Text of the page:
McCormick discussing settlement

Price-discrimination investigation has depressed shares

Record quarter reported

Sales, earnings gains attributed to efficiency, spice line

Food industry

January 14, 2000|By Lorraine Mirabella | Lorraine Mirabella,SUN STAFF

McCormick & Co. Inc. is negotiating with federal regulators over alleged price-discrimination practices and expects to reach a settlement within the next few weeks, the company said yesterday.

The announcement came as the Sparks-based spice giant reported record fourth-quarter and year-end sales and earnings per share. Improved efficiency and strong sales in its line of dry spice mixes drove the better-than-expected results, analysts said.

"We believe it is in the best interest of our stockholders to enter into a settlement as long as it does not impair our ability to compete in the future," said Robert J. Lawless, chairman, president and chief executive officer of McCormick.

The Federal Trade Commission investigation, begun in 1996, originally was focused on exclusive agreements with retailers that prevented them from selling other spice brands, Lawless said. McCormick had only three to five such exclusive contracts, which were later amended to remove the exclusivity clause, he said.

The focus then shifted to the Robinson-Patman Act, which protects small grocers from large chains that can undercut prices. The law requires manufacturers to offer all retailers the same deals. Volume discounts and advertising supplements are allowed, but they must be offered to everyone equally.

Lawless said the FTC staff reviewed more than 2,000 of McCormick's contracts with customers and found that McCormick violated price-discrimination rules in three of those contracts. "We have a view that we met competition, which is appropriate and allowed, and they have the view we did not," Lawless said.

The investigation has contributed to recent drops in McCormick's stock price. McCormick shares had been trading above $34 per share in November but fell steadily as more details of the FTC probe came out in December. McCormick rose 62.5 cents yesterday to close at $27.25.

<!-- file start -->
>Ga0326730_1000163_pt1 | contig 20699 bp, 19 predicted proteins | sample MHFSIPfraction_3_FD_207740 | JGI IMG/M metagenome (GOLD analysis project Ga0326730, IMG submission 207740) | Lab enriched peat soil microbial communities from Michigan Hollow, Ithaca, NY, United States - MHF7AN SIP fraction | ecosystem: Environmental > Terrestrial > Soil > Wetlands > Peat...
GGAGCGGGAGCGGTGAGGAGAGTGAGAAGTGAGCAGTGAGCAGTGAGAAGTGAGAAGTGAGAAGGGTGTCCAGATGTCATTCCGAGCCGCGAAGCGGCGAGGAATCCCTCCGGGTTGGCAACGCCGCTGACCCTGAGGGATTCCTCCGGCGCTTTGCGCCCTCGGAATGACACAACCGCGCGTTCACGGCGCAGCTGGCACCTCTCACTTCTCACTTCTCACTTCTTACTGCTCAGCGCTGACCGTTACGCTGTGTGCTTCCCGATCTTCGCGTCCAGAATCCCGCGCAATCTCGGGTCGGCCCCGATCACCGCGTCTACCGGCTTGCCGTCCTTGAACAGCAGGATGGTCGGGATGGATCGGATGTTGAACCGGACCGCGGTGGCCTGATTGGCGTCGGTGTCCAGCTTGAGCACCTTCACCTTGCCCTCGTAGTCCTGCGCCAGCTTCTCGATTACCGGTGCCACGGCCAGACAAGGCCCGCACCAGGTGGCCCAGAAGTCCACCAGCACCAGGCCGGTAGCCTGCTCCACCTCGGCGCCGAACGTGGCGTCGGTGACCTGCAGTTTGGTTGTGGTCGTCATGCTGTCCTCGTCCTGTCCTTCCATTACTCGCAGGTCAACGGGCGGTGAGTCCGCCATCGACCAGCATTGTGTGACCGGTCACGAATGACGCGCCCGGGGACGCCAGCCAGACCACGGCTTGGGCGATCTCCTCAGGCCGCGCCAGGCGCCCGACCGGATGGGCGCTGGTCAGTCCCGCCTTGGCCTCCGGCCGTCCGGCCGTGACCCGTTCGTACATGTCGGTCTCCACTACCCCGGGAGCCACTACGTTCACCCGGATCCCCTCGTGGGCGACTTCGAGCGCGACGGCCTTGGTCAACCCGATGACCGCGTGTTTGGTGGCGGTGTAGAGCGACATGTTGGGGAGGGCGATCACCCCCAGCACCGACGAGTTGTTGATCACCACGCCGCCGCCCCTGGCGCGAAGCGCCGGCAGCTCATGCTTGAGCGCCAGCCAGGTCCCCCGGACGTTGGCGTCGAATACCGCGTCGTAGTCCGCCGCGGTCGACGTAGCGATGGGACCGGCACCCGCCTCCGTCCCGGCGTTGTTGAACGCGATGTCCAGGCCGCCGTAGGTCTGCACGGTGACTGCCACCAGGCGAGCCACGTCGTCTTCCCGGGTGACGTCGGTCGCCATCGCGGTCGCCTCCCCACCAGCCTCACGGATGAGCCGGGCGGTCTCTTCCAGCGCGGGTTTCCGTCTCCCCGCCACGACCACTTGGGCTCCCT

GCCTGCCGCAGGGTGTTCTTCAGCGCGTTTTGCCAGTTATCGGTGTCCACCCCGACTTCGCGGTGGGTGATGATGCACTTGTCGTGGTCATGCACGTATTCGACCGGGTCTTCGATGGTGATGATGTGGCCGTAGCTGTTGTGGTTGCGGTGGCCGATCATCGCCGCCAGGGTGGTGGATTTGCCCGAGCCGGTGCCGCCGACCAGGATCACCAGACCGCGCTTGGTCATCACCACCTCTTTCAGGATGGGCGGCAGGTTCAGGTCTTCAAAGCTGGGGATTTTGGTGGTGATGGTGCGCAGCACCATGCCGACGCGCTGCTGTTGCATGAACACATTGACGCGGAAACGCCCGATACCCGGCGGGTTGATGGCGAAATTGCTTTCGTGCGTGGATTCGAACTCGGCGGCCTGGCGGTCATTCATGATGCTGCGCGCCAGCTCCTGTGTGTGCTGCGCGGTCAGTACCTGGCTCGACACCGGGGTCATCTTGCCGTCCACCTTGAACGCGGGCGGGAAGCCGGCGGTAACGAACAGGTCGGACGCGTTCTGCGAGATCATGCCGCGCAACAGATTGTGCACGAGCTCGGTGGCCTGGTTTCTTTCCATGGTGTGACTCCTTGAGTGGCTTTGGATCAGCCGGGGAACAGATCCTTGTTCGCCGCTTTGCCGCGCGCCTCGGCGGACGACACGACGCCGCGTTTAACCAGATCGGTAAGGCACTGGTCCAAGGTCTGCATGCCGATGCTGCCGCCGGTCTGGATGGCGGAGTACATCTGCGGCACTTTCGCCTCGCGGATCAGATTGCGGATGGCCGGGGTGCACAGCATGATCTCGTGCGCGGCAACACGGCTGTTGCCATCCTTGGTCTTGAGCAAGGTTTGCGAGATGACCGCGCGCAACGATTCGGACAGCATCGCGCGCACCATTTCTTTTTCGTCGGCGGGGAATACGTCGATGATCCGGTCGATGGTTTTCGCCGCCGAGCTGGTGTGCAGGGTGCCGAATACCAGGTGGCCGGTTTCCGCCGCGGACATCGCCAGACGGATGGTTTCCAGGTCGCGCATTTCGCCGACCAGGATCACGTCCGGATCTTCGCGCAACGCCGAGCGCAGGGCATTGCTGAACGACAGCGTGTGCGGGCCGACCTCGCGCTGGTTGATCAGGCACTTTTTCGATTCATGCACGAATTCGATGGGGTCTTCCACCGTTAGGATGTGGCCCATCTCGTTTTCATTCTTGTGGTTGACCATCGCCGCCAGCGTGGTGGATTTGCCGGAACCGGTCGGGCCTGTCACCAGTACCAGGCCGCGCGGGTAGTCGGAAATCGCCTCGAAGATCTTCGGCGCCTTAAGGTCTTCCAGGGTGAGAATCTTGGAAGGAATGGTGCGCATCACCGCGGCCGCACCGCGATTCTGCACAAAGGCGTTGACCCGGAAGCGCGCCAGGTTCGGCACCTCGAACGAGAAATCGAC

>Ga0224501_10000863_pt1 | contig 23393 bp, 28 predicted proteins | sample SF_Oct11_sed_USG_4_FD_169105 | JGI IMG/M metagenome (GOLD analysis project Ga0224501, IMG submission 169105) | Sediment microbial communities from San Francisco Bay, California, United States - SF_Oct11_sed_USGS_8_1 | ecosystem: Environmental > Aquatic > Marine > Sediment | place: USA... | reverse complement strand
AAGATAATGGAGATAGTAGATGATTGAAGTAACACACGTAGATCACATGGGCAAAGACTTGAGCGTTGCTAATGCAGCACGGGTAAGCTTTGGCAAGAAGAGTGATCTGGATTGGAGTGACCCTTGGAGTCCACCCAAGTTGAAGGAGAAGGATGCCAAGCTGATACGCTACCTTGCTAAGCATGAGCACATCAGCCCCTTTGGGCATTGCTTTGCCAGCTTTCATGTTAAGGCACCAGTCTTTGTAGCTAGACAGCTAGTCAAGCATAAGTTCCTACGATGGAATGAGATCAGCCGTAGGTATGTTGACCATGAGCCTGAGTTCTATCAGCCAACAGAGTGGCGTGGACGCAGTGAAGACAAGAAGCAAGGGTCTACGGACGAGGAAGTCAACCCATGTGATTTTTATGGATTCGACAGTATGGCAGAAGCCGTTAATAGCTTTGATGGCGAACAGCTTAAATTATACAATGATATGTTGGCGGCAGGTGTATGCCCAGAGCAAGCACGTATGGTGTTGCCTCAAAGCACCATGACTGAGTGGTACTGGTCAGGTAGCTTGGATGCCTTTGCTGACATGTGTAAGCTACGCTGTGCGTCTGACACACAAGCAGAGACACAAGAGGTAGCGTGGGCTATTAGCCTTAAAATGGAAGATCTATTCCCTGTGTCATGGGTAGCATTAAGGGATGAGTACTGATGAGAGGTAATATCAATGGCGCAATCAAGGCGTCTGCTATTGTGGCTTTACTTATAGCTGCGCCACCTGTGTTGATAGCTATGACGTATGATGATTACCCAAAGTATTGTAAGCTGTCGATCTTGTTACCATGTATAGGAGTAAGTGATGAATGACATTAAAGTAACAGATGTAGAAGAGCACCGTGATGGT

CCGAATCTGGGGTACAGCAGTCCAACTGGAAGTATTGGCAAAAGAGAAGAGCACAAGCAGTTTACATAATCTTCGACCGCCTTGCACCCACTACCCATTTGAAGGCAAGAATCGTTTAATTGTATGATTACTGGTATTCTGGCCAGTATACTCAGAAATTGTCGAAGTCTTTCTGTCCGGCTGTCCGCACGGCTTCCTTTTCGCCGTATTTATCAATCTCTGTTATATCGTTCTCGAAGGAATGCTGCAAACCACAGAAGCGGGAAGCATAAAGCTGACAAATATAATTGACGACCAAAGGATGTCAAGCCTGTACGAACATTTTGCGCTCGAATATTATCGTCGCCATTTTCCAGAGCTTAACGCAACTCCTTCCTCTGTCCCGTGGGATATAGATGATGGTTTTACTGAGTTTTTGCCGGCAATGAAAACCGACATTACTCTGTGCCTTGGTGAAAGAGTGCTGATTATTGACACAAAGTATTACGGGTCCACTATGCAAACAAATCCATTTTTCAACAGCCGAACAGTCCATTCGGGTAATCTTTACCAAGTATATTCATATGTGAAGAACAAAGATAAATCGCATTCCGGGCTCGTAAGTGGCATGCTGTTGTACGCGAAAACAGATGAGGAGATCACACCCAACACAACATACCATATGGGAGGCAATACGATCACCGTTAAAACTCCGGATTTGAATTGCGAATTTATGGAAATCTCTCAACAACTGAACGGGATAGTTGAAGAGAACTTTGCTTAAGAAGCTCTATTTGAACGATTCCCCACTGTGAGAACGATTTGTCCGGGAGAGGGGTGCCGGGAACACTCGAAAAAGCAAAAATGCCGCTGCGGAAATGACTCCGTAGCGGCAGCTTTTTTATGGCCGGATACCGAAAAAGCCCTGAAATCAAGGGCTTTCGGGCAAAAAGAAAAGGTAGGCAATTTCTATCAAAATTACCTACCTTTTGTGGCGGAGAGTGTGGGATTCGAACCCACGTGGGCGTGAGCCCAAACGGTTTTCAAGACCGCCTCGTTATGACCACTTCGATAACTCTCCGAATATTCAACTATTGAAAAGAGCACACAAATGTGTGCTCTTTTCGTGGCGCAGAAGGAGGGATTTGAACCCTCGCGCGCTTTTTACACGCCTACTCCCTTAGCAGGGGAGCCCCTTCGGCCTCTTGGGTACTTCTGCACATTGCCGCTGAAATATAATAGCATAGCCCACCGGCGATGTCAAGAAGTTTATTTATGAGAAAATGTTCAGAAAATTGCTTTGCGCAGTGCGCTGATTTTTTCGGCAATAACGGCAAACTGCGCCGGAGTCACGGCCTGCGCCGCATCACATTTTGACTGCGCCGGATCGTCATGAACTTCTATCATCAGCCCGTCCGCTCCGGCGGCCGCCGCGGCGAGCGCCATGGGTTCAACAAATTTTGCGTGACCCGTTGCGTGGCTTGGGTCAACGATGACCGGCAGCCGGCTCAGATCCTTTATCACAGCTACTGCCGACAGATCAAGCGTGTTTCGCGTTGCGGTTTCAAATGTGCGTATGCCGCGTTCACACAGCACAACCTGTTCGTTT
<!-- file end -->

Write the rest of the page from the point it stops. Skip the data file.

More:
Analysts applauded the move yesterday to head off a likely formal complaint by the FTC.

"Management is doing a pragmatic thing by trying to settle," said John M. McMillin of Prudential Securities.

Food stocks in general have been out of favor and undervalued, and the FTC investigation hasn't helped, said Kurt Funderburg, an equity analyst at Ferris Baker Watts in Baltimore. McCormick "intimated they are in pretty intense negotiations with the FTC to sign a consent decree to put the matter behind them," Funderburg said. "Once the FTC situation is corrected, you will see the stock perform better."

The company should also be helped by more investors looking for steady and lower-risk ways to achieve growth in the stock market, he said.

In its earnings report, the company posted net income of 77 cents per share, excluding special charges, for the three months that ended Nov. 30, up 10 percent from 70 cents in the corresponding period a year earlier. The charges are related to the layoffs of 300 workers and a plant closing in the United Kingdom. Earnings per share were 76 cents including the charges.

Sales during the quarter rose 6 percent to $620 million, compared with the year-earlier period, the manufacturer said. Net income was $54 million -- an 8 percent jump. The company had 71.4 million diluted shares outstanding in the quarter vs. 73.2 million a year earlier.

For fiscal 1999, net income was $103.3 million -- down 4.8 percent -- on sales of $2 billion, a 6.6 percent increase. Earnings per share, excluding charges, soared 18 percent to $1.69. Including the charges, the figure was $1.43, up from $1.41 in the previous year. The gross margin for the year was 35.7 percent, up from 34.5 percent in 1998.

Last January, the company had set three goals: to increase sales 5 percent to 7 percent, increase the gross margin by 1 percentage point, and raise earnings per share by about 12 percent to 15 percent. It met its goals by focusing on cost savings, increased advertising and a strong new-product program, Lawless said.

"We put people in the right jobs, set appropriate goals for the teams to work with and set up an appropriate reward system," Lawless said. "Morale is very high at McCormick."

The company has outpaced its rivals, with one of the strongest growth rates of any packaged food company, said Funderburg. The bottom-line numbers would have been even stronger, but the company chose instead to invest additional profit in marketing, he said.

Still, "their performance was ahead of our expectations," said Funderburg, who had called for earnings of 75 cents per share for the quarter. "These are pretty strong results across all major divisions."

Sun staff writer Kristine Henry contributed to this article.

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